Philosophy Dictionary of Arguments

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Emotion, philosophy of mind: is usually defined by examples such as joy, fear, anger in order to distinguish it from other internal states. It is controversial whether emotions are triggered solely by external circumstances. See also sensations, perception, mental states, mind states, consciousness, stimuli, introspection, other minds.

Annotation: The above characterizations of concepts are neither definitions nor exhausting presentations of problems related to them. Instead, they are intended to give a short introduction to the contributions below. – Lexicon of Arguments.

Author Item Summary Meta data

Marvin Minsky on Emotions - Dictionary of Arguments

I 163
Emotion/Artificial Intelligence/Minsky: (…) our culture wrongly teaches us that thoughts and feelings lie in almost separate worlds. In fact, they're always intertwined. In the next few sections we'll propose to regard emotions not as separate from thoughts in general, but as varieties or types of thoughts, each based on a different brain-machine that specializes in some particular domain of thought. In infancy, these protospecialists have little to do with one another, but later they grow together as they learn to exploit one another, albeit without understanding one another.
I 165
Proto-specialists: [there could be protospecialists for hunger, thirst, defense etc…]. t would not usually be practical to make an animal that way. With all those separate specialists, we'd end up with a dozen different sets of heads and hands and feet. Not only would it cost too much to carry and feed all those organs; they'd also get in one another's way! Despite that inconvenience, there actually do exist some animals that work this way and thus can do many things at once. Genetically, the swarms of social ants and bees are really multibodied individuals whose different organs move around freely. But most animals economize by having all their proto-specialists share common sets of organs for their interactions with the outer world.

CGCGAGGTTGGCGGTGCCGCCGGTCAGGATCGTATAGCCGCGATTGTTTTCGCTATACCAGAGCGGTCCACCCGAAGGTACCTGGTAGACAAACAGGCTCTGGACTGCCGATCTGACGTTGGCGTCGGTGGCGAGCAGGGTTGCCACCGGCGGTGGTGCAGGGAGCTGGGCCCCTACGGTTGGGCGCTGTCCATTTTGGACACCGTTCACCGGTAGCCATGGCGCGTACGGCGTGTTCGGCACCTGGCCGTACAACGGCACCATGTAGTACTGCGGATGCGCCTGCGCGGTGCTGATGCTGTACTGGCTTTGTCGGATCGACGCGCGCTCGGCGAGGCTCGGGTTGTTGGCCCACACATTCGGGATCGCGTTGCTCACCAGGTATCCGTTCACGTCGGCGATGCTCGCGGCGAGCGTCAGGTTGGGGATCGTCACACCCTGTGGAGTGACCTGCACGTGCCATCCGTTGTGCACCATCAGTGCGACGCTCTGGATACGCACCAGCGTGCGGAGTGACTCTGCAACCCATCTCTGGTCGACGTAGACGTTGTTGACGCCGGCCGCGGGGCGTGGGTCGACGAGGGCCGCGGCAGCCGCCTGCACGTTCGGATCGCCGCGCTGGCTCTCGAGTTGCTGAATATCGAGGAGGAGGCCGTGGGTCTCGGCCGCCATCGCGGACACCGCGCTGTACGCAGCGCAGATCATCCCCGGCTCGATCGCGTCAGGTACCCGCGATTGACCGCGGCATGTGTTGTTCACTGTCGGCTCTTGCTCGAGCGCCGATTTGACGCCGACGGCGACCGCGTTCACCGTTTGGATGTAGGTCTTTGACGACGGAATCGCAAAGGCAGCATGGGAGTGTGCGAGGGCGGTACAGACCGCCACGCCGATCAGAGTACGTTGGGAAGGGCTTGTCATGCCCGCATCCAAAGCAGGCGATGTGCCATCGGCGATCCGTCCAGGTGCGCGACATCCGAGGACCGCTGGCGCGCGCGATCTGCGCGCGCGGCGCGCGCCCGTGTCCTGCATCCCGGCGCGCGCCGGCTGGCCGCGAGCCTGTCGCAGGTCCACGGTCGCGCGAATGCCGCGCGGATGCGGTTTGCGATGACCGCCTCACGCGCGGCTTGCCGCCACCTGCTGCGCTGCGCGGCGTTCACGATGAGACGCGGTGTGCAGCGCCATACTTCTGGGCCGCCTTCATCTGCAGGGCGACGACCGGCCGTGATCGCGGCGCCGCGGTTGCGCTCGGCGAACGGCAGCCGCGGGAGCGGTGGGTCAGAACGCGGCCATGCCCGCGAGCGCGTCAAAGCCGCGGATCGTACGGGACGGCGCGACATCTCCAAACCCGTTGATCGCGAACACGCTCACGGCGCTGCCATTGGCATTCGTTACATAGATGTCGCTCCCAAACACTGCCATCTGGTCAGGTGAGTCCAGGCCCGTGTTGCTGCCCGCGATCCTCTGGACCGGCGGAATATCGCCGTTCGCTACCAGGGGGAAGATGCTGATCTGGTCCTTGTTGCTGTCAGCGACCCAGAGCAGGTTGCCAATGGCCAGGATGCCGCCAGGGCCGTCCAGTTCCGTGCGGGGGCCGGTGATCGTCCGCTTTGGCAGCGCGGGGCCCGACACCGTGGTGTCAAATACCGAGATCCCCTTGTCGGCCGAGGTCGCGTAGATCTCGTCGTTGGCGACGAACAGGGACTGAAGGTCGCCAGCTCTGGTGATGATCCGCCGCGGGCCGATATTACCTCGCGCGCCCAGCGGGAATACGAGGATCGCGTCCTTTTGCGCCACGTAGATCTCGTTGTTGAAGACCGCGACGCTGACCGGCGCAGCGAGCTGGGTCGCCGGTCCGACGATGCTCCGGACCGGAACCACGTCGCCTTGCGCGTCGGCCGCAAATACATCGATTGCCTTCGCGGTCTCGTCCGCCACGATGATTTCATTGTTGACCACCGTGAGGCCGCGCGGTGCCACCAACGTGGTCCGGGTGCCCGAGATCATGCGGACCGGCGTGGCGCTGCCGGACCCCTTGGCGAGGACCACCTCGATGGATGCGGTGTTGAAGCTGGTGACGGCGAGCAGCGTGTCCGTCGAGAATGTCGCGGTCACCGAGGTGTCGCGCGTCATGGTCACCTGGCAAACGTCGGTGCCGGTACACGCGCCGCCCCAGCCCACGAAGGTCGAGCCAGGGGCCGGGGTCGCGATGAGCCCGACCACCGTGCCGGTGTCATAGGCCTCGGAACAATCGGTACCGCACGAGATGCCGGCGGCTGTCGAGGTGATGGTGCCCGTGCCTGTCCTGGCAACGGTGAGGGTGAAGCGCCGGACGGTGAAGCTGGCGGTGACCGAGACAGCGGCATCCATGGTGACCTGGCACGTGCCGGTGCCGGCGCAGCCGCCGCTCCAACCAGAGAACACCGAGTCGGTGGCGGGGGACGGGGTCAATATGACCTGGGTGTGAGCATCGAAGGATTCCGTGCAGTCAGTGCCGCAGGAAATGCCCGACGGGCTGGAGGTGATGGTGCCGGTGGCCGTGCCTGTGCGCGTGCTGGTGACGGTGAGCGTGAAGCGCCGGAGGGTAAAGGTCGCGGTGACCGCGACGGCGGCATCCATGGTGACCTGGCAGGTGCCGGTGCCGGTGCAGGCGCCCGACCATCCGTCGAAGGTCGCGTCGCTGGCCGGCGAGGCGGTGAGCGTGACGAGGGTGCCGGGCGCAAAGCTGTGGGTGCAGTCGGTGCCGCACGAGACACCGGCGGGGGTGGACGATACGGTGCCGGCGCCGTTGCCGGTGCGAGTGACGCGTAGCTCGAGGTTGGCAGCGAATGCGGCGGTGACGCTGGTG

Another kind of economy comes from allowing the proto-specialists to share what they learn.
Whenever we try to solve problems of increasing complexity, whatever particular techniques we already know become correspondingly less adequate, and it becomes more important to be able to acquire new kinds of knowledge and skills. In the end, most of the mechanisms we need for any highly ambitious goal can be shared with most of our other goals.
I 172
Development of emotions/Minsky: Our earliest emotions are built-in processes in which inborn proto-specialists control what happens in our brains. Soon we learn to overrule those schemes, as our surroundings teach us what we ought to feel. Parents, teachers, friends, and finally our self-ideals impose upon us new rules for how to use the remnants of those early states: they teach us how and when to feel and show each kind of emotion sign.

Explanation of symbols: Roman numerals indicate the source, arabic numerals indicate the page number. The corresponding books are indicated on the right hand side. ((s)…): Comment by the sender of the contribution. Translations: Dictionary of Arguments
The note [Author1]Vs[Author2] or [Author]Vs[term] is an addition from the Dictionary of Arguments. If a German edition is specified, the page numbers refer to this edition.

Minsky I
Marvin Minsky
The Society of Mind New York 1985

Minsky II
Marvin Minsky
Semantic Information Processing Cambridge, MA 2003

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Ed. Martin Schulz, access date 2021-06-17
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